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Investigating stake-based dissemination in CometBFT


Blockchain is a decade-old technology to construct decentralized trusted storage and applications. At core, this technology relies on replication protocols that connect hundreds to thousands of geo-distributed processes. Participating processes disseminate transactions (such as operations of a smart contract) across the system. They also continously agree on the next block of transactions to add to the chain. At each process, transactions in the chain are executed in order against a local copy of the application.

CometBFT [a,b] is the replication protocol of Cosmos, one of the leading ecosystems for blockchain. To disseminate a transaction, CometBFT uses a gossip mechanism similar to the one in Ethereum. At frequent time, each process contacts its neighbors in the system and push them newly-received transactions. Gossip is robust to malicious, aka. Byzantine, processes. However, it is also expensive because a process may receive multiple times the same transaction.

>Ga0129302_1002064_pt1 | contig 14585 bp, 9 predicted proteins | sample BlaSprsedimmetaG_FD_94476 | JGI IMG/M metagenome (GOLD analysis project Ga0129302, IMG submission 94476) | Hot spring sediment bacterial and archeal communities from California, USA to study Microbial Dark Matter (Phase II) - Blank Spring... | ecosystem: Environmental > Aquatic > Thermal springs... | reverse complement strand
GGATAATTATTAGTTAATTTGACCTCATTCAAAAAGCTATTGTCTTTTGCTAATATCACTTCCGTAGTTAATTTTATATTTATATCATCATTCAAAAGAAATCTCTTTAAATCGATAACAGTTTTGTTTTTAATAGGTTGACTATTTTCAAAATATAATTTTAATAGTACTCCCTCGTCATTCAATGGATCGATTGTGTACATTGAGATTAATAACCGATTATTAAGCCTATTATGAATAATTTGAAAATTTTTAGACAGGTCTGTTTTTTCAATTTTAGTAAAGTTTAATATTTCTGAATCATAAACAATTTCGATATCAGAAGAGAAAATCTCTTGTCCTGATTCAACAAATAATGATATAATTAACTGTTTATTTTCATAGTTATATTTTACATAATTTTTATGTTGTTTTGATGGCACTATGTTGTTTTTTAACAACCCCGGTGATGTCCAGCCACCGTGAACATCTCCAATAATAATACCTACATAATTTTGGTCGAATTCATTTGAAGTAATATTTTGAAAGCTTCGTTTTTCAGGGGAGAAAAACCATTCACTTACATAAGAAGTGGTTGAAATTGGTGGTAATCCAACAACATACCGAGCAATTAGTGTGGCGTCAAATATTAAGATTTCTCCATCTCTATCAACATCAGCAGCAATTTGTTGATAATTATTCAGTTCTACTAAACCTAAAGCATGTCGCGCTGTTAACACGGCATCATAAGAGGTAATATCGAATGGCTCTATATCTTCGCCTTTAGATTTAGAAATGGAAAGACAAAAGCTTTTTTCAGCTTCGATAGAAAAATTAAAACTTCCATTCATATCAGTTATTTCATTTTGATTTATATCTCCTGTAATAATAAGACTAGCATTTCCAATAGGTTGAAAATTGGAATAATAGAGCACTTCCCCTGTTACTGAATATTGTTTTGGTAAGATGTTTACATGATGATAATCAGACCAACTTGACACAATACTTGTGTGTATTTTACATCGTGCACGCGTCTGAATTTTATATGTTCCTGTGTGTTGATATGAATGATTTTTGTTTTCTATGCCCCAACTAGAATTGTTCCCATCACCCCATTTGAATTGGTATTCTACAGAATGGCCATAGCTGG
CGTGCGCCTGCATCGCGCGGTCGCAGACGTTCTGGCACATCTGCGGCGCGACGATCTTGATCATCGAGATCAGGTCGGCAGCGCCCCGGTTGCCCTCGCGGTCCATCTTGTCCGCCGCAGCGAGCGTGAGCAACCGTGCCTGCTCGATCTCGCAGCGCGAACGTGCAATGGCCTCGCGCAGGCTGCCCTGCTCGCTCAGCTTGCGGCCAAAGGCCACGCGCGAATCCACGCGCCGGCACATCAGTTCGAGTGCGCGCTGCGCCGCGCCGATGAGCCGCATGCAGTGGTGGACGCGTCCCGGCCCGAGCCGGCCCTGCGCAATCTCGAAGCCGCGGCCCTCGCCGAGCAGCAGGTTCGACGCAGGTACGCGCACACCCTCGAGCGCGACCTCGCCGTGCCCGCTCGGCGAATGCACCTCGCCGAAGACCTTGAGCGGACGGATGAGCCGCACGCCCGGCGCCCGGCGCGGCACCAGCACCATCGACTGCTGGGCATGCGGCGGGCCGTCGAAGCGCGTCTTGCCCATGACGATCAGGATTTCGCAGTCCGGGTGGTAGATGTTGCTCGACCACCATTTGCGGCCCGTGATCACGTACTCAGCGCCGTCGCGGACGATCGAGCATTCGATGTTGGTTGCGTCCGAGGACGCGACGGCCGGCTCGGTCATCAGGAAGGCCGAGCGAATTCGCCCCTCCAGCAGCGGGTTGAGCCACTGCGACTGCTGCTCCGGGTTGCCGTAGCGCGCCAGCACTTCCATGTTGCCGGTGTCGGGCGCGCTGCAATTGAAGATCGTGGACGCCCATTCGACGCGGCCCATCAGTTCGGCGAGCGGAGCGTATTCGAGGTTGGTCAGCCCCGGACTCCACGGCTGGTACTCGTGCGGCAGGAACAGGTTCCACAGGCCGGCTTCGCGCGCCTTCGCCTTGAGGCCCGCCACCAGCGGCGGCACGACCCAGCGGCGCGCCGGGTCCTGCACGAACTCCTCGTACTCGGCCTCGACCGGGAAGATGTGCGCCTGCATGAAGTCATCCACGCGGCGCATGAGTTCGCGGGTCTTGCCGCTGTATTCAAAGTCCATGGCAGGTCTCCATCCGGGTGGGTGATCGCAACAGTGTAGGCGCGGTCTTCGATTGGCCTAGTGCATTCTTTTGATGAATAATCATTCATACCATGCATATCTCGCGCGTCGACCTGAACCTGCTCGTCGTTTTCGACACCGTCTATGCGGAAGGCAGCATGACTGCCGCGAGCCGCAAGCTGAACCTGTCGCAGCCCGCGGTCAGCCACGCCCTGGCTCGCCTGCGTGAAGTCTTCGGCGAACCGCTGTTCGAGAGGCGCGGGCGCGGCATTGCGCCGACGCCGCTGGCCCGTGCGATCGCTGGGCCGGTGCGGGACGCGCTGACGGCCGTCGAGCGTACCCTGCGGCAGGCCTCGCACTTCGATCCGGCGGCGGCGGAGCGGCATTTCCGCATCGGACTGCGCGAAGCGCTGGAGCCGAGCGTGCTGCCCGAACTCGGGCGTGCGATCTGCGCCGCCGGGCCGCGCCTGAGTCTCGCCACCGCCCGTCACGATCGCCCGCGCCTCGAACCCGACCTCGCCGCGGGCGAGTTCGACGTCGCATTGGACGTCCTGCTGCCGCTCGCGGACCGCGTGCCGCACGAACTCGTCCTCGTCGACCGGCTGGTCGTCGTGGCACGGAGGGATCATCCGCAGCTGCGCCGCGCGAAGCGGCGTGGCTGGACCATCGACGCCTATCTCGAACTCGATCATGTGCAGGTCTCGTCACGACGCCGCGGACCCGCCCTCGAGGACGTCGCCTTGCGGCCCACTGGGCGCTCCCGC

The goal of this project is to cut the bandwidth cost of CometBFT. To this end, we propose to design a new efficient protocol to disseminate transactions. Our angle of attack is to rely on the stakes of the protocol participants, that is the amount of applicative asset each participant holds. The protocol has two phases. In the first phase, it uses a push mechanism similar to gossip. This phase stops once a certain (tunable) threshold of stake is reached. The second phase is pull-based and asynchronous. During this phase, each process that missed a transaction in the chain inquiries its neighbors to fetch it.

A tentative roadmap for this project is as follows:

  • Design the stake-based dissemination algorithm with pen and paper.
  • Implement it in the CometBFT code base [c].
  • Compare the proposed approach against the vanilla dissemination algorithm using the E2E benchmark.

If time allows, this work will be extended to introudce stake-based quorums in the agreement module of CometBFT [d,e].


Prof. Pierre Sutra
IP Paris - TSP

[a] CometBFT was formelly called Tindermint
[b] Gossip Consensus, Daniel Cason et al., Middleware 2021.
[d] The latest gossip on BFT consensus, Ethan Buchman et al., arxiv 2018.
[e] Weighted voting for replicated data, D. K. Gifford, SOSP 1979.

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